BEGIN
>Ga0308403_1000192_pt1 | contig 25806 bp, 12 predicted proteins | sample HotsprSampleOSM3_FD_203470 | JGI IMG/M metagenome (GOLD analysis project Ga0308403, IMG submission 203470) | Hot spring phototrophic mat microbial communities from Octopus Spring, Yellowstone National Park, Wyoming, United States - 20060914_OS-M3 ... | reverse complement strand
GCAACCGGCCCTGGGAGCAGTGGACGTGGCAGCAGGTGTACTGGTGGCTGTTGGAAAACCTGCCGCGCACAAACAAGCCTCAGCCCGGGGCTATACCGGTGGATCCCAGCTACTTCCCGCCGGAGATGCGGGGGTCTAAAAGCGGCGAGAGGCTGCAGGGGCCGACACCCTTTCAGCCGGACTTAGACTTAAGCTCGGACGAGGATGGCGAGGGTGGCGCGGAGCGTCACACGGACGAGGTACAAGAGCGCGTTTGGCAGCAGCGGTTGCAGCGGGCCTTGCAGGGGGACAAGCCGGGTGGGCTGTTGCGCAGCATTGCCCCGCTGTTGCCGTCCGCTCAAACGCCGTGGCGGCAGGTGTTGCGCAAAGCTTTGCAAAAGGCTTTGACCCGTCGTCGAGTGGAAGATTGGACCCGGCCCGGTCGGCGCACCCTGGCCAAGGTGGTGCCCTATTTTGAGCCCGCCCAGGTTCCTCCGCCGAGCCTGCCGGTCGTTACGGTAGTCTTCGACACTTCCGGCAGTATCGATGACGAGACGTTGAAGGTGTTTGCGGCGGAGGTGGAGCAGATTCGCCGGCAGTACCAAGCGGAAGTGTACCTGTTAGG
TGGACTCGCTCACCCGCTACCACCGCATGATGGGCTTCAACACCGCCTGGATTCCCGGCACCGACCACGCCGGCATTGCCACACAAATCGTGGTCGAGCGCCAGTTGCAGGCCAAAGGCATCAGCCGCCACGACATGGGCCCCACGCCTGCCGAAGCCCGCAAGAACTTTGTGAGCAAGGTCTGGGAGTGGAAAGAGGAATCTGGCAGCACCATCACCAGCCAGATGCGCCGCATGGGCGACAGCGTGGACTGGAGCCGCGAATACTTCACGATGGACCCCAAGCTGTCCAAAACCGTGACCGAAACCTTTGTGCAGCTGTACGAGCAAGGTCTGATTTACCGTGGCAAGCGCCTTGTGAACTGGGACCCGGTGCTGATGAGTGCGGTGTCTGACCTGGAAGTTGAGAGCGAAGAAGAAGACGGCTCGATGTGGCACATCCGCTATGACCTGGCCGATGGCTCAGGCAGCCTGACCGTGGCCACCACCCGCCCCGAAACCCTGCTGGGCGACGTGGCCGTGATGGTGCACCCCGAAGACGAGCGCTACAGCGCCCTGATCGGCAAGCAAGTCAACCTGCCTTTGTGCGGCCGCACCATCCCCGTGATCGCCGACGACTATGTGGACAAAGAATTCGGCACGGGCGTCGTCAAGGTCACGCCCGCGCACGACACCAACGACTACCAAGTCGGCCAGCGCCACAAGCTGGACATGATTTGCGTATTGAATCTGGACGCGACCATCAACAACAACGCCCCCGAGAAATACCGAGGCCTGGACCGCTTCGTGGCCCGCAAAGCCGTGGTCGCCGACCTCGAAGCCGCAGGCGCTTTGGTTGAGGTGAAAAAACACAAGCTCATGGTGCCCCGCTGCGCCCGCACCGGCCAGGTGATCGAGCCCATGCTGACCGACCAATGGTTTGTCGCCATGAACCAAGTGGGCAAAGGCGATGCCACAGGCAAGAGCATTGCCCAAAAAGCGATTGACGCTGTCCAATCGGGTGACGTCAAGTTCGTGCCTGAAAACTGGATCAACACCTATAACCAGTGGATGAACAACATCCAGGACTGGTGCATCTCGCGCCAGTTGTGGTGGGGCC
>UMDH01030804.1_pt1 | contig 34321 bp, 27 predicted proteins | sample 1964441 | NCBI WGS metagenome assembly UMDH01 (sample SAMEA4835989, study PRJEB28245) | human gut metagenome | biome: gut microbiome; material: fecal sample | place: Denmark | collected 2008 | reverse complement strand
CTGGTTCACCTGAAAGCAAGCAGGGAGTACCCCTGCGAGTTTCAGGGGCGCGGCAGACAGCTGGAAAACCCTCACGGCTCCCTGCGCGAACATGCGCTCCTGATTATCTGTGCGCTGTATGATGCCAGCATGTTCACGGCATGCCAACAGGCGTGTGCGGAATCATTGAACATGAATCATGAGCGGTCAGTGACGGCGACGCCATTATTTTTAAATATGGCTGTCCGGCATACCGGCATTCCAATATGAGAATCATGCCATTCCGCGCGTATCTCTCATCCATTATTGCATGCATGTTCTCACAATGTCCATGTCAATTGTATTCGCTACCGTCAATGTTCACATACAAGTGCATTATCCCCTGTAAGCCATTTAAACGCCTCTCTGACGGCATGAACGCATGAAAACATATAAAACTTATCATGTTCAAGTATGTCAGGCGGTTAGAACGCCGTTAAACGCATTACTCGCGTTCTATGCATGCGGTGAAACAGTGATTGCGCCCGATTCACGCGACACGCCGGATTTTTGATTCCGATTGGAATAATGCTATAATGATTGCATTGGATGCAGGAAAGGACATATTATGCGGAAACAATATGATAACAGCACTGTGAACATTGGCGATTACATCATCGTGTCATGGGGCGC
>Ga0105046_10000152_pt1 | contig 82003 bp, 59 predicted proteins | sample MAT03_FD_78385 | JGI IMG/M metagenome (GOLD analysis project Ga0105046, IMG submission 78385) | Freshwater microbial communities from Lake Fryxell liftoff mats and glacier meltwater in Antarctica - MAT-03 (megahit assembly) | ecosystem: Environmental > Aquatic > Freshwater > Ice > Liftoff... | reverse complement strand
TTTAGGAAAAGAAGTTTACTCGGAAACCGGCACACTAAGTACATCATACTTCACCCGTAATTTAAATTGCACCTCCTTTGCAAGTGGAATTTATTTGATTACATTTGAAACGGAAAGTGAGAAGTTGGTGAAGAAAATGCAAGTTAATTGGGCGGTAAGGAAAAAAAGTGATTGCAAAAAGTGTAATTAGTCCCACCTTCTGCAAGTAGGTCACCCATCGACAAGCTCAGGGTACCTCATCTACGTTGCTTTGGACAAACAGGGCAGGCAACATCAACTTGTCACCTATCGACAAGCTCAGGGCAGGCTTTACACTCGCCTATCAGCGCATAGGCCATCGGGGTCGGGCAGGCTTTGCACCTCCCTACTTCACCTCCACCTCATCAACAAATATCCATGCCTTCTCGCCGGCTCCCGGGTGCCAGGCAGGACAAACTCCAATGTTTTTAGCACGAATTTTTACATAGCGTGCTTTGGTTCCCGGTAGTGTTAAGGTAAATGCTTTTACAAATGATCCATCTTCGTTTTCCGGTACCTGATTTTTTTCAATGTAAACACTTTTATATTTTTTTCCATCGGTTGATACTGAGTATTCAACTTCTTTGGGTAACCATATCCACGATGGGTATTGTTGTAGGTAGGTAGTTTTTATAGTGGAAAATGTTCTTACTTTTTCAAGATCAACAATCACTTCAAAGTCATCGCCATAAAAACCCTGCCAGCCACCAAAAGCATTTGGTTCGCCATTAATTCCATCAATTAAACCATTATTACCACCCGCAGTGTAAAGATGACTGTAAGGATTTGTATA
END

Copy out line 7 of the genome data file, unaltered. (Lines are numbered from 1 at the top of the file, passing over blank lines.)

TTTAGGAAAAGAAGTTTACTCGGAAACCGGCACACTAAGTACATCATACTTCACCCGTAATTTAAATTGCACCTCCTTTGCAAGTGGAATTTATTTGATTACATTTGAAACGGAAAGTGAGAAGTTGGTGAAGAAAATGCAAGTTAATTGGGCGGTAAGGAAAAAAAGTGATTGCAAAAAGTGTAATTAGTCCCACCTTCTGCAAGTAGGTCACCCATCGACAAGCTCAGGGTACCTCATCTACGTTGCTTTGGACAAACAGGGCAGGCAACATCAACTTGTCACCTATCGACAAGCTCAGGGCAGGCTTTACACTCGCCTATCAGCGCATAGGCCATCGGGGTCGGGCAGGCTTTGCACCTCCCTACTTCACCTCCACCTCATCAACAAATATCCATGCCTTCTCGCCGGCTCCCGGGTGCCAGGCAGGACAAACTCCAATGTTTTTAGCACGAATTTTTACATAGCGTGCTTTGGTTCCCGGTAGTGTTAAGGTAAATGCTTTTACAAATGATCCATCTTCGTTTTCCGGTACCTGATTTTTTTCAATGTAAACACTTTTATATTTTTTTCCATCGGTTGATACTGAGTATTCAACTTCTTTGGGTAACCATATCCACGATGGGTATTGTTGTAGGTAGGTAGTTTTTATAGTGGAAAATGTTCTTACTTTTTCAAGATCAACAATCACTTCAAAGTCATCGCCATAAAAACCCTGCCAGCCACCAAAAGCATTTGGTTCGCCATTAATTCCATCAATTAAACCATTATTACCACCCGCAGTGTAAAGATGACTGTAAGGATTTGTATA